The PolyServe on Linux solution combined the benefits of NAS and SAN. Each server in the cluster can simultaneously read and write to volumes of shared data on a SAN. PolyServe provided high availability to ensure system uptime for the NFS, CIFS, FTP and HTTP services running on the cluster. The NAS alternatives only provided file access via HTTP, NFS and CIFS, and [it] required separate dedicated backup and FTP servers.
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Linux offers such an incredible kind of price-to-performance ratio. We were very comfortable with the Linux idea and the amount of flexibility that it gave us. It just became a win-win for us.
We looked at solutions from EMC, Network Appliance, Microsoft, a lot of SAN and NAS vendors, and we looked at several Linux solutions. Among other things, we looked at two Windows-based NAS systems and a multi-headed NAS gateway with SAN storage. What was on your wish list?
We needed to be able to house all of our content on a large scalable file system. It's going to be 10-to-1 terabytes to start but should be able grow to 30 or 40 without a complete redesign of the system. We wanted to be able to deliver images via HTTP for straight downloads once transactions had taken place. We needed to be able to do backups without having an impact on sites. We needed to have high availability and scalability and to be able to grow the processing power cheaply and easily. Why were some rejected?
Price point was huge issue [with EMC and Network Appliance]. We were in no way comfortable with the reliability and scalability of the Windows products. Nobody could give us any customer examples of people running a huge amount of storage behind a Windows box. Why did you choose Linux?
We chose Linux because of the scalability and cost. In a Linux cluster environment, all we have to do is get a new server and pop it in there. We have to have scalability like that because we've got 11 terabytes now, and we're planning on adding to that over the years. What daily hassles were caused by your aging, fragmented infrastructure?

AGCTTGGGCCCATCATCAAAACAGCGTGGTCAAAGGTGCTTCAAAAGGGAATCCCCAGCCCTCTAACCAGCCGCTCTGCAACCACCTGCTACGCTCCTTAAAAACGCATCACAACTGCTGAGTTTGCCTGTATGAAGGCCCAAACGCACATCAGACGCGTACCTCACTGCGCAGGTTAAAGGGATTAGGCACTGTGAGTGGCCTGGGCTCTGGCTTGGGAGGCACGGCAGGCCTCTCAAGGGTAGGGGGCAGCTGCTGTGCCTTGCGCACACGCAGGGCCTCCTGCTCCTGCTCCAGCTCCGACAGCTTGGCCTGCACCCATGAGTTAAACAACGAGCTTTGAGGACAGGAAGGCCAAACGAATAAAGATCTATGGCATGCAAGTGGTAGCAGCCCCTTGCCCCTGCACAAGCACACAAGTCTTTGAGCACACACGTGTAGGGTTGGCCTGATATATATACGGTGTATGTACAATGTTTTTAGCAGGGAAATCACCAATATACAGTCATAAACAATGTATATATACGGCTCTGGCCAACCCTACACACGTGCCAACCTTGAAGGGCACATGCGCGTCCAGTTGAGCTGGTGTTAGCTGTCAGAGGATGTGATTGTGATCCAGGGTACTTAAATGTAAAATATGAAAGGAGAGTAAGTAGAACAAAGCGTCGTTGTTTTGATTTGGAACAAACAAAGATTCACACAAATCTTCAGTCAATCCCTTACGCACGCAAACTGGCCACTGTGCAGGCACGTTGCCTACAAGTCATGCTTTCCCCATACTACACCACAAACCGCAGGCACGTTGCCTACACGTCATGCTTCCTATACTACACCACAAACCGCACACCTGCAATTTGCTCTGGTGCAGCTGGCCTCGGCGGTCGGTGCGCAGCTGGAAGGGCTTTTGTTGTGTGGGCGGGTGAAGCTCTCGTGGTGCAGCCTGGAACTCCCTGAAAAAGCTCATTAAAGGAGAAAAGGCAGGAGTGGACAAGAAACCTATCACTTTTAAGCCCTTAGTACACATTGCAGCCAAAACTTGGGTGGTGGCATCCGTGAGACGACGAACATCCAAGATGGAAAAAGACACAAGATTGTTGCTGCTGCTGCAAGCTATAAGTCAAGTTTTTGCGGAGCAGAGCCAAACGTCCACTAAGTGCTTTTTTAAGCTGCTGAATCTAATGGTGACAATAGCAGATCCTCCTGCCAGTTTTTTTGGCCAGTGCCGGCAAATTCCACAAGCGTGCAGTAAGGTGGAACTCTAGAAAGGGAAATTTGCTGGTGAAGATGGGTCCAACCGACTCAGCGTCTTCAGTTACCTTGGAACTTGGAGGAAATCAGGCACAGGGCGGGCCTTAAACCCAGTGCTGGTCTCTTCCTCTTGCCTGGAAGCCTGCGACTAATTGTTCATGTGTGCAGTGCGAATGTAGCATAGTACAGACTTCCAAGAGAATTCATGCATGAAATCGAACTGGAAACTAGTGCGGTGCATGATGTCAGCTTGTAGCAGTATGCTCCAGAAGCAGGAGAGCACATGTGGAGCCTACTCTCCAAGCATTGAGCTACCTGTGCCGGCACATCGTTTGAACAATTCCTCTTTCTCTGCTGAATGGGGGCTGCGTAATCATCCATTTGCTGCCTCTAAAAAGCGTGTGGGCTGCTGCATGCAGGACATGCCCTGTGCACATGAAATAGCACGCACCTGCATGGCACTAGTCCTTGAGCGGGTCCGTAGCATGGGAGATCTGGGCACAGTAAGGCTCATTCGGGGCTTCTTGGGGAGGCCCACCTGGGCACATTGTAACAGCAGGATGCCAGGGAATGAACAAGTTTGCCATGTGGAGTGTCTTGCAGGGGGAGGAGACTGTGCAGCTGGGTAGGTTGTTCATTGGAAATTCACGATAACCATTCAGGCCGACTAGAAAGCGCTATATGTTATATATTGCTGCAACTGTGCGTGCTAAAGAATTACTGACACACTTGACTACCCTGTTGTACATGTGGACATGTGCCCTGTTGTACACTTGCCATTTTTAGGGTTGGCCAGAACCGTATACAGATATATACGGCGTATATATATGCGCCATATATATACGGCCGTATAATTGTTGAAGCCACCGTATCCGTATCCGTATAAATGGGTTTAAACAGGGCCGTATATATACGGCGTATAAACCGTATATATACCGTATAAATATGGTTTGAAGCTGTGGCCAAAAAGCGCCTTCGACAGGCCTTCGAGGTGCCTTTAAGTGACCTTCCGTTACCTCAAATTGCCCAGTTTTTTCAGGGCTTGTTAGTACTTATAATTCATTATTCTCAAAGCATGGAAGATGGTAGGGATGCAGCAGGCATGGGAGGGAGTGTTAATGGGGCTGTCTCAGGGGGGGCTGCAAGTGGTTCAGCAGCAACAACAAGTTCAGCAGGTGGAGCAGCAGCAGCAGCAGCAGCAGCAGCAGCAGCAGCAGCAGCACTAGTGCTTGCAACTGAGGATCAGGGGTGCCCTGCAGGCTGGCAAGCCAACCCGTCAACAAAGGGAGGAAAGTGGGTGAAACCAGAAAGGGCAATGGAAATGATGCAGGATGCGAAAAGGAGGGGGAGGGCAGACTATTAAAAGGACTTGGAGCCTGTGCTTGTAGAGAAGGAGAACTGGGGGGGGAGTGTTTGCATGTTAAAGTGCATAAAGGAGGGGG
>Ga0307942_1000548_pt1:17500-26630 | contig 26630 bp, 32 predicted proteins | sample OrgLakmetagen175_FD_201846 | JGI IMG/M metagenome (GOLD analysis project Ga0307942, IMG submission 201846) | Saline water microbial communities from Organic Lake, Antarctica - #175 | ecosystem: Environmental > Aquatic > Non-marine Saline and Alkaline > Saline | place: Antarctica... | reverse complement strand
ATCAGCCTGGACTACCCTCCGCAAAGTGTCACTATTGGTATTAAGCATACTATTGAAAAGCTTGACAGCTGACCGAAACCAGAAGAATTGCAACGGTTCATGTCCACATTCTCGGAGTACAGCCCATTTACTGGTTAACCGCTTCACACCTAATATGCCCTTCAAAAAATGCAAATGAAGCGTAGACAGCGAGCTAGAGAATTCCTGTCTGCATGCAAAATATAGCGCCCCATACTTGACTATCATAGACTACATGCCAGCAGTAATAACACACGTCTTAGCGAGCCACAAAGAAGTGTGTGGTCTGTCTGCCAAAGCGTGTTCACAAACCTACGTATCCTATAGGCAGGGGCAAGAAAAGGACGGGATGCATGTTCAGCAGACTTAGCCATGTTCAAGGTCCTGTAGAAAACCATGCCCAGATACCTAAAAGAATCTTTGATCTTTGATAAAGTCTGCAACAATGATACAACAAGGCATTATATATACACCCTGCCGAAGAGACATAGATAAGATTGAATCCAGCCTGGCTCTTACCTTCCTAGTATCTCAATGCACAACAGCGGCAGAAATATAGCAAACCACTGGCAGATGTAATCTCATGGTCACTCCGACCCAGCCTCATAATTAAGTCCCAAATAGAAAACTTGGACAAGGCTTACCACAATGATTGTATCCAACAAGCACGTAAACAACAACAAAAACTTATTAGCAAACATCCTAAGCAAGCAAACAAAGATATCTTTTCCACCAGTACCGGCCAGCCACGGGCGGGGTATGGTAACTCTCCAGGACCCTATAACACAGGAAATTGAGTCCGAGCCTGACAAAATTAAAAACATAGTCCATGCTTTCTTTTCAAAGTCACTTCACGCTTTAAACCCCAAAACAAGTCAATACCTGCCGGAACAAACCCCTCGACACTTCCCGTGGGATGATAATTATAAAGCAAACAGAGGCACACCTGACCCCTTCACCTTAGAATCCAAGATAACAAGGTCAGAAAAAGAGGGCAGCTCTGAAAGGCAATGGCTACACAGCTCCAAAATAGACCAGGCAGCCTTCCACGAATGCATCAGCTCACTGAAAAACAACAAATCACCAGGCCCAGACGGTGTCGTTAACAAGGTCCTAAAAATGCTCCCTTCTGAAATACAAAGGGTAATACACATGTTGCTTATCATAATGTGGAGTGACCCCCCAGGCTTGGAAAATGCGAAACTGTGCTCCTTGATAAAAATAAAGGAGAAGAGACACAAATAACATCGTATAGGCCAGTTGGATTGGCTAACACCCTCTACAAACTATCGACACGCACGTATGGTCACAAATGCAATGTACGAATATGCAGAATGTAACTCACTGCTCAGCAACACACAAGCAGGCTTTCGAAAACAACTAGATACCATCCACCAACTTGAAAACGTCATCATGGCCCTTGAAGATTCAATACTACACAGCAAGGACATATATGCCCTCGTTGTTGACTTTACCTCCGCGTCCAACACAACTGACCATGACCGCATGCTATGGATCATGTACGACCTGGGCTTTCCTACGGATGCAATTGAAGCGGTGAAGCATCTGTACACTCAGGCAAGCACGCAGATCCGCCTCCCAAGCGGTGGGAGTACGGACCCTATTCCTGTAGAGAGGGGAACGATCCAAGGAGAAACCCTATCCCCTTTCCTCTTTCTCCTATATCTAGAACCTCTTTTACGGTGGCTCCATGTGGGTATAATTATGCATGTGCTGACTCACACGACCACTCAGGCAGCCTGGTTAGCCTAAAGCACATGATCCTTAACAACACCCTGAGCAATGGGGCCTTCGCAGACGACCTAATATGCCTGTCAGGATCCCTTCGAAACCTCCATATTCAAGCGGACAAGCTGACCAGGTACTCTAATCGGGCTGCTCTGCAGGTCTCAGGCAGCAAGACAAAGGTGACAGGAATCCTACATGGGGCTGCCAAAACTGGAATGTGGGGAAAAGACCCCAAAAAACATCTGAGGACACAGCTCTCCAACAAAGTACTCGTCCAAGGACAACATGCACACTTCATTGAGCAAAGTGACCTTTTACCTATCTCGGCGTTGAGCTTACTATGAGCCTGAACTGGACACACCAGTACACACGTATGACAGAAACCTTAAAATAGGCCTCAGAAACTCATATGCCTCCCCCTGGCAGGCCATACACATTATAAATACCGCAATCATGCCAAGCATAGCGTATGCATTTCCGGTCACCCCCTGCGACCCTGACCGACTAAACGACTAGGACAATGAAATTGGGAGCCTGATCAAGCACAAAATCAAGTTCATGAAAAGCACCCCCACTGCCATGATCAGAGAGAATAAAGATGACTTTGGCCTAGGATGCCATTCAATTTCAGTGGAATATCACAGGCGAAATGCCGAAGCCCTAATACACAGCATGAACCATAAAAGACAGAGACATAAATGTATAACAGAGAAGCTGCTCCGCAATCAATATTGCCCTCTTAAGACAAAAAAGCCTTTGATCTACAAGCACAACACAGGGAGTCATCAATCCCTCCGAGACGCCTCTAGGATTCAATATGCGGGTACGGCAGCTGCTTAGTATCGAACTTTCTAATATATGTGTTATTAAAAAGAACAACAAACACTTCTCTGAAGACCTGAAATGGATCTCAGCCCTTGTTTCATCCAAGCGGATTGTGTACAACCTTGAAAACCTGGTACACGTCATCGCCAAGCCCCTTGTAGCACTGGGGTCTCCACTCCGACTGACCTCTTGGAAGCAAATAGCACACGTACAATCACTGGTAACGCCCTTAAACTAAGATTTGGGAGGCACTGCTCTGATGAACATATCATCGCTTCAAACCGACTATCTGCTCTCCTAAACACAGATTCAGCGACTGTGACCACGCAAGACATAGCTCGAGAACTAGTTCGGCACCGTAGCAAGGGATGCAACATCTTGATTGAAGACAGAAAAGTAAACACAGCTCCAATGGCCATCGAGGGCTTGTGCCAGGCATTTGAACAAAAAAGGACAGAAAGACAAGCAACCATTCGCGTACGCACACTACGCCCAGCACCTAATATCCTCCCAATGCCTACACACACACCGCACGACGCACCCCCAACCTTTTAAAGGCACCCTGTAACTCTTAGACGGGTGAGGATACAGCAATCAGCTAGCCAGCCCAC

Loading new content, backing up content, trouble-shooting problems across two different platforms became an administrative nightmare. What daily hassles were caused by your aging, fragmented infrastructure?
A lot of our customers use a site to research images to use in their projects, and that researching takes place via the site's search engine. The search engine led to the database, the database was on the same server as all of the content, and so the load on the search engine was too great. That slowed everything down, including the purchasing of [products].
This really started to become a problem within like the last year. We juggled around some stuff, and our DBA guys worked in the database to try to tune it a little bit better, but there weren't really any hardware upgrades we could do with what we had. What benefits would be gained from consolidating the sites?
A lot of the content that involves both of the sites is shared content. For example, you may go to PictureQuest.com and purchase an image, but you could also go to Creatas.com and purchase the same image. Going forward, there will be more content, not just photography but footage and bounds and bonds that will be shared across both of the sites. Having the content in two places becomes challenging; more disk space is used because the same exact files from two places have to be backed up, loaded and inventoried. What challenges did you face in changing your storage infrastructure?
We had to consolidate multiple e-commerce Web sites onto a single storage backbone serviced by a shared data cluster. We had to migrate from legacy Unix and Windows platforms to Linux. We had to improve availability and performance. Could you give us a picture of Dynamic Graphics' IT world prior to the Linux migration?
We had a variety of Unix and Windows servers along with NAS and SAN storage technologies. For our two main e-commerce sites, we had PictureQuest on Unix (Solaris) and Creatas.com on Windows. Why was a change needed?
The driving factor for the change in our infrastructure was the need to consolidate all of the Web sites onto a single platform for manageability and scalability, as well as to have a single source of content that is shared across the different sites. We did not have the hardware in place to grow either one of those platforms separately or to be able to accommodate the sum of both of the sites together. Also, neither one of the platforms as they stood had the ability to scale to accommodate having all that content in one place.
We had Windows 2000 running app servers, and our SAN and database was on Windows NT 4.0. That software was getting dated. Our Unix hardware was old, too. Our SAN was a first-generation Compaq SAN, and the drives were no longer available. We needed to increase drive size, and the cabinet was full.